Ernst und Sohn, Berlin Applied Building Physics Cover As with all engineering sciences, Building Physics is oriented towards application, hence, after a f.. Product #: 978-3-433-03432-3 Regular price: $92.52 $92.52 In Stock

Applied Building Physics

Ambient Conditions, Functional Demands and Building Part Requirements. (incl. ebook as PDF)

Hens, Hugo

Cover

3. Edition October 2023
XXII, 346 Pages, Softcover
187 Pictures (142 Colored Figures)
95 tables
Handbook/Reference Book

ISBN: 978-3-433-03432-3
Ernst und Sohn, Berlin

Short Description

As with all engineering sciences, Building Physics is oriented towards application, hence, after a first book on fundamentals this volume on Applied Building Physics discusses the heat, air, moisture performance metrics that affect building design, construction and performance.

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While a first book on building physics refreshes the physics behind the heat, air, moisture behaviour of buildings, and building components, this second book on applied building physics focuses on the question of what a well-balanced building performance consists of.
First, the environmental loads on buildings are explained - i.e. all those parameters that describe the external and internal environmental conditions, with an emphasis on practical implementation. Then follows a comprehensive presentation of those performance requirements that are important at the whole-building level, mainly considering thermal, acoustic, visual and olfactory comfort, indoor air quality, energy consumption, durability, economy and sustainability. This is followed by an in-depth discussion of the requirements regarding thermal, air and moisture behaviour as well as the measured variables at the level of the building construction and components.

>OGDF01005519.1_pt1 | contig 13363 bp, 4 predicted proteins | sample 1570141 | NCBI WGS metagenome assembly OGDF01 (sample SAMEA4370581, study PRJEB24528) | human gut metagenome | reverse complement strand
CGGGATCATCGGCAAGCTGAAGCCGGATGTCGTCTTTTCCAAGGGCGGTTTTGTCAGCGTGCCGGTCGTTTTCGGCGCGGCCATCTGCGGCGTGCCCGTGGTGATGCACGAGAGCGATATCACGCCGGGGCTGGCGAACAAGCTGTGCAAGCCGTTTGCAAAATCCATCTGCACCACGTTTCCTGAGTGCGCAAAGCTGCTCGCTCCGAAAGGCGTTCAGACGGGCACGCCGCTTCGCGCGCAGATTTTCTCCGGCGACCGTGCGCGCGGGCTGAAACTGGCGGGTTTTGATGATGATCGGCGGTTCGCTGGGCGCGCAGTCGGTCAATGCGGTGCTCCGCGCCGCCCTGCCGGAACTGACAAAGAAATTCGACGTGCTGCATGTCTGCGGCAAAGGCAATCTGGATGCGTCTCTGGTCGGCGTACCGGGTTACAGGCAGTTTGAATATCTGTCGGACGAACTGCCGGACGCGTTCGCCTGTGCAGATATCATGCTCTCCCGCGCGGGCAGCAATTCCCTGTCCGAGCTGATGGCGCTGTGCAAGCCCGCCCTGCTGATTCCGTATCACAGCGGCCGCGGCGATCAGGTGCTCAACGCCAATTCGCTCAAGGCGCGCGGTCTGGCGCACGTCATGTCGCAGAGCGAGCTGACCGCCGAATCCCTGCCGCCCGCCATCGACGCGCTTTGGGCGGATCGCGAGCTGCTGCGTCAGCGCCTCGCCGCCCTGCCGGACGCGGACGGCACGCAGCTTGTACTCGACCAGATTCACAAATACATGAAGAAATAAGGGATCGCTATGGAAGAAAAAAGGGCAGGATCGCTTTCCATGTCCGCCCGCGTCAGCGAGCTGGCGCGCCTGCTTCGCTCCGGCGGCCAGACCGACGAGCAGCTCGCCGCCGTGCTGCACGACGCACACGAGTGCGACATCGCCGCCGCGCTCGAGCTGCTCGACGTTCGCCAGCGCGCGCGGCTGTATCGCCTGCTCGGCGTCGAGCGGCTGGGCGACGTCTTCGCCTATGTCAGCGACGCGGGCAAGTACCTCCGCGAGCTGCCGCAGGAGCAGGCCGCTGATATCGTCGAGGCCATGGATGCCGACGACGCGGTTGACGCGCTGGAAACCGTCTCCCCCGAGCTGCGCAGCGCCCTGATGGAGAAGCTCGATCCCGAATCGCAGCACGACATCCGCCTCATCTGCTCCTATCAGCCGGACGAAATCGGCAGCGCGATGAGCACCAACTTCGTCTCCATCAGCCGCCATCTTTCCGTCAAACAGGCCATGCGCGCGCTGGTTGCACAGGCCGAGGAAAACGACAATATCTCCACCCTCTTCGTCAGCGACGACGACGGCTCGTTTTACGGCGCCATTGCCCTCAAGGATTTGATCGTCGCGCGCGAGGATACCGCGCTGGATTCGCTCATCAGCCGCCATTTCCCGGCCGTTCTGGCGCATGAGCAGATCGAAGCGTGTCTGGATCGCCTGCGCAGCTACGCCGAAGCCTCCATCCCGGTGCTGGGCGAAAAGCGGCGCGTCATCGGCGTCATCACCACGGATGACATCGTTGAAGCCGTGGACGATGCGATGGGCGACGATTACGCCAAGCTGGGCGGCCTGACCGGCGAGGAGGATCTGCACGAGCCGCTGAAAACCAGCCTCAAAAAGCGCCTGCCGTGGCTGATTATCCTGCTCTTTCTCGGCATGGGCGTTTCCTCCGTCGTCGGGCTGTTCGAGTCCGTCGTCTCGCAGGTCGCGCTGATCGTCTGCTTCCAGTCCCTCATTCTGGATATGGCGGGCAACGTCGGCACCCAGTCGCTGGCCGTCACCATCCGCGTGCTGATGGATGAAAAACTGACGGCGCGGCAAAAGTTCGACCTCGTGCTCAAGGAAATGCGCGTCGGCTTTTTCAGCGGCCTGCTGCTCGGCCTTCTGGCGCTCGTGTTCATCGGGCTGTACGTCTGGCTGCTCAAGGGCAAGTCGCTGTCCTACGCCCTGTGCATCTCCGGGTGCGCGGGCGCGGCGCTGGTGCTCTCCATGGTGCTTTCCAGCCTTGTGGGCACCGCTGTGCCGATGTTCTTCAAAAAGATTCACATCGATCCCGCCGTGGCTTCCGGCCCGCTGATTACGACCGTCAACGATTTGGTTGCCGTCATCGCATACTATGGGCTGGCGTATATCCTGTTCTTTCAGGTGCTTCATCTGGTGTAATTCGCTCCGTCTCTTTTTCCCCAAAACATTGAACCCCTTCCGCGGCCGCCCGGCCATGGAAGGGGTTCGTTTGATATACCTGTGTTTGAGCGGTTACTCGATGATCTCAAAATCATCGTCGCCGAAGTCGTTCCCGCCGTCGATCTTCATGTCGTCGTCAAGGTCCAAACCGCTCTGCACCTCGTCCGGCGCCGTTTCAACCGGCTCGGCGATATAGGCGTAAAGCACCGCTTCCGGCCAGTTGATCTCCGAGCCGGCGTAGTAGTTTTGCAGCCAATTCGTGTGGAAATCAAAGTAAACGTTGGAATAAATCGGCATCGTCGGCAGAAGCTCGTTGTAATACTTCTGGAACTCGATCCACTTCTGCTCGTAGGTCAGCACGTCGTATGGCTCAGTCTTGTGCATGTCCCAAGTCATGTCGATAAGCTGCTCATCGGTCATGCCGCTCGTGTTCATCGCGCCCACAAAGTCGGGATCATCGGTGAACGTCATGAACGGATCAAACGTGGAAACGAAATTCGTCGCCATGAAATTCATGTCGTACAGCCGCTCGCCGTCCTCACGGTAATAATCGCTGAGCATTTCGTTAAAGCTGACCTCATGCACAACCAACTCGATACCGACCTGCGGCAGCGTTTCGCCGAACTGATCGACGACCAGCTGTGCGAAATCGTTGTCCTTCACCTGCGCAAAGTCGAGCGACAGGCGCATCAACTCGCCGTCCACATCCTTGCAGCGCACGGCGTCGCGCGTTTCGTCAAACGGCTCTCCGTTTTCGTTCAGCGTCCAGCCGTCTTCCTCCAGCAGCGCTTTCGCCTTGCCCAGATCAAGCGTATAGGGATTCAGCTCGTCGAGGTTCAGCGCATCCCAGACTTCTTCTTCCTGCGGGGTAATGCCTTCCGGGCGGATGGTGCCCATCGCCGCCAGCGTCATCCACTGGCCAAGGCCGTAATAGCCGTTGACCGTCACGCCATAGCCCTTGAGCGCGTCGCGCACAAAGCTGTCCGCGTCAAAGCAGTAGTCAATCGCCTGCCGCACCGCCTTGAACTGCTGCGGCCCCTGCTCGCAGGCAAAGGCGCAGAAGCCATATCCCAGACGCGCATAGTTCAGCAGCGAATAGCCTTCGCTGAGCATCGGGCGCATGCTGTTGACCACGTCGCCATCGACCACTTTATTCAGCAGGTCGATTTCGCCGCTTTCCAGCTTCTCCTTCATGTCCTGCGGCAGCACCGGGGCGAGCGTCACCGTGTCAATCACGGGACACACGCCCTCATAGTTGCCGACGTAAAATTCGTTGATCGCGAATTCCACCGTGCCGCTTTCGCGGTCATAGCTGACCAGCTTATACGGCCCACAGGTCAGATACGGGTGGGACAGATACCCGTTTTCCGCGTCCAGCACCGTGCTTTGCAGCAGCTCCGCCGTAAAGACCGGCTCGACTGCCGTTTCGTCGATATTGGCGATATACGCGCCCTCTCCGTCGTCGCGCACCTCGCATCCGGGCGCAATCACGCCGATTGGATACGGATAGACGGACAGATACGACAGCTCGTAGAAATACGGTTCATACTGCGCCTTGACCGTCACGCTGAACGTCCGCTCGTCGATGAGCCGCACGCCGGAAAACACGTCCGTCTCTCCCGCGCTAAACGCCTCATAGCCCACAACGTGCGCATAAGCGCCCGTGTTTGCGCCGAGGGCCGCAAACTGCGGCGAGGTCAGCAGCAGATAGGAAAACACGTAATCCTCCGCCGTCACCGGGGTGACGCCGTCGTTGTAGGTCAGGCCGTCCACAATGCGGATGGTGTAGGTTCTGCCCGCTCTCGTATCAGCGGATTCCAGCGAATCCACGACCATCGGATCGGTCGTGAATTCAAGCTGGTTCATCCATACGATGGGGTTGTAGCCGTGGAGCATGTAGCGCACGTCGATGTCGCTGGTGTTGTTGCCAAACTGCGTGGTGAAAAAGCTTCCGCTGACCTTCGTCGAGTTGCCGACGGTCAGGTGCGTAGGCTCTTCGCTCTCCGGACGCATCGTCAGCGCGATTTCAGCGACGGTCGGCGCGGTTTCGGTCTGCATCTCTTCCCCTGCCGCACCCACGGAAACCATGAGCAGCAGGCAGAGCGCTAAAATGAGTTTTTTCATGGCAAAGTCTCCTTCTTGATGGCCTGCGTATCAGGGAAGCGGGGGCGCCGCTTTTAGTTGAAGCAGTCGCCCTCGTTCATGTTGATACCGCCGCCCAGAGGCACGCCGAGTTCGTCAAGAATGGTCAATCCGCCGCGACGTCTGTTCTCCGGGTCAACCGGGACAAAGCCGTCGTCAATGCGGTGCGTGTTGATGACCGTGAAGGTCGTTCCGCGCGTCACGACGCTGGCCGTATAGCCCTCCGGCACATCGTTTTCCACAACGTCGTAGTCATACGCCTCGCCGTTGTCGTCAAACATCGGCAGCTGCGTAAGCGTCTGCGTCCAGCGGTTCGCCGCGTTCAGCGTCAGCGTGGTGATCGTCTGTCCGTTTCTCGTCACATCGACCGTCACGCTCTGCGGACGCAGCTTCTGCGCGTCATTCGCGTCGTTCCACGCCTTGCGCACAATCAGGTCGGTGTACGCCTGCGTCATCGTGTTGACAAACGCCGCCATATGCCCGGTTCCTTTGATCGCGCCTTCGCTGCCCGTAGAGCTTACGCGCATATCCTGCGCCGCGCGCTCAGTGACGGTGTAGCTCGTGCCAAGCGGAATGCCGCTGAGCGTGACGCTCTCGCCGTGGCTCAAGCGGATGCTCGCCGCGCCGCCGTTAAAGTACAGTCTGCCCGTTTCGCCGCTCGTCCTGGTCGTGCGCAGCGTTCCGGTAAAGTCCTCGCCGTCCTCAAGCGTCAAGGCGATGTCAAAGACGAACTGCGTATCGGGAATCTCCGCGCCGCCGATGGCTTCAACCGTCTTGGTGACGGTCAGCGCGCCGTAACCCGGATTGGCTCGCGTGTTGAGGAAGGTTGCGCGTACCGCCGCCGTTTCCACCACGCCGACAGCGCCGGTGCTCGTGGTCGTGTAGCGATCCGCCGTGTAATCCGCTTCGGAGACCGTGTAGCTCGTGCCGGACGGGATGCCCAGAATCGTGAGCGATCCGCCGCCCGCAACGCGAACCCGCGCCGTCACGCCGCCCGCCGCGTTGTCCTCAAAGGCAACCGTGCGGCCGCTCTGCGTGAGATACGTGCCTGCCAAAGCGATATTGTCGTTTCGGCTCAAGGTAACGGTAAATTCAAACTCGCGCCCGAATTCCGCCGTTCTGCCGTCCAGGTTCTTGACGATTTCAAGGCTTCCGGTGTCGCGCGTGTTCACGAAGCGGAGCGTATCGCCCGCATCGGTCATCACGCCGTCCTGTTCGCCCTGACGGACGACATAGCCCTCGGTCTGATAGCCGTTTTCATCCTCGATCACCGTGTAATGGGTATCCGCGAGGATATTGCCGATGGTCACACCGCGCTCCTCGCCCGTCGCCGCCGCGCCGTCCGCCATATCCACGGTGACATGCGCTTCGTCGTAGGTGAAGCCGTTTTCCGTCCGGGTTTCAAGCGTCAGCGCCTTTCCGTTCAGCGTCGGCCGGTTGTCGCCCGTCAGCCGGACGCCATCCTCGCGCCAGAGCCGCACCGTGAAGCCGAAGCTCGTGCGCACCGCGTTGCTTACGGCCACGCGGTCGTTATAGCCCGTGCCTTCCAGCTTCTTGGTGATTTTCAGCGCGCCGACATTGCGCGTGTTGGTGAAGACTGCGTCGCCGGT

The analyses and calculations described in this book result in sustainable buildings made of functional and durable building constructions, with comfortable and healthy indoor climate.
Compared to the second edition, the whole text, included the figures, for the third edition has been reorganised, corrected, revised and expanded where appropriate. Chapter 3 saw the discussion on comfort not only limited to the thermal but extended to the acoustic, visual and olfactory comfort. Also, the indoor air quality part is expanded as is the part on sustainability. Chapter 4 got under interstitial condensation an example from practice added. The last chapter on material properties has been moved to the book on building physics and is replaced by an appendix for quick reference, only containing standard values, for which standard lists are missing.
(Package: Print + eBook)

Preface
Units and Symbols
Introduction, Historical Review
1 Ambient Conditions Out- and Indoors
1.1 Overview
1.2 Outdoors
1.3 Indoors
Further Reading
2 Performance Metrics and Arrays
2.1 Definitions
2.2 Functional Demands
2.3 Performance Requirements
2.4 A short history
2.5 Performance arrays
Further Reading
3 Functional Demands at the Whole Building Level
3.1 In brief
3.2 Thermal, acoustical, visual and olfactory comfort
3.3 Health and Indoor environmental quality (IEQ)
3.4 Energy Efficiency
3.5 Durability
3.6 Economics
3.7 Sustainability
3.8 High performance buildings
Further Reading
4 Heat, Air, Moisture Metrics at the Building Assembly Level
4.1 Introduction
4.2 Air-tightness
4.3 Thermal transmittance
4.4 Transient thermal response
4.5 Moisture tolerance
4.6 Thermal bridging
4.7 Contact coefficient
4.8 Hygrothermal stress and strain
4.9 Transparent parts: solar transmittance
Further Reading
5 The Envelope Parts HAM Performances Applied to Timber-Frame
5.1 In general
5.2 Assembly
5.3 Performance evaluation
Further Reading
Appendix: Heat, Air, Moisture Material Properties
Index
Dr. Ir. Hugo S.L.C. Hens is an emeritus professor of the University of Leuven (KU Leuven), Belgium. Until 1972, he worked as a structural engineer and site supervisor at a mid-sized architectural office. After the sudden death of his predecessor and promotor Professor A. de Grave in 1975 and after defending his PhD thesis, he stepwise built up the Department of Building Physics at the Department of Civil Engineering.
He taught Building Physics from 1975 to 2003, performance based building design from 1975 to 2005 and building services from 1975 to 1977 and 1990 to 2008. He authored and co-authored 68 peer reviewed journal papers and 174 conference papers about the research done, has helped to manage hundreds of building damage cases and acted as coordinator of the CIB W40 working group on Heat and Mass Transfer in Buildings from 1983 to 1993. Between 1986 and 2008, he was operating agent of the Annexes 14, 24, 32 and 41 of the IEA ExCo on Energy in Buildings and Communities. He is a fellow of the American Society of Heating, Refrigeration and Air Conditioning Engineers (ASHRAE).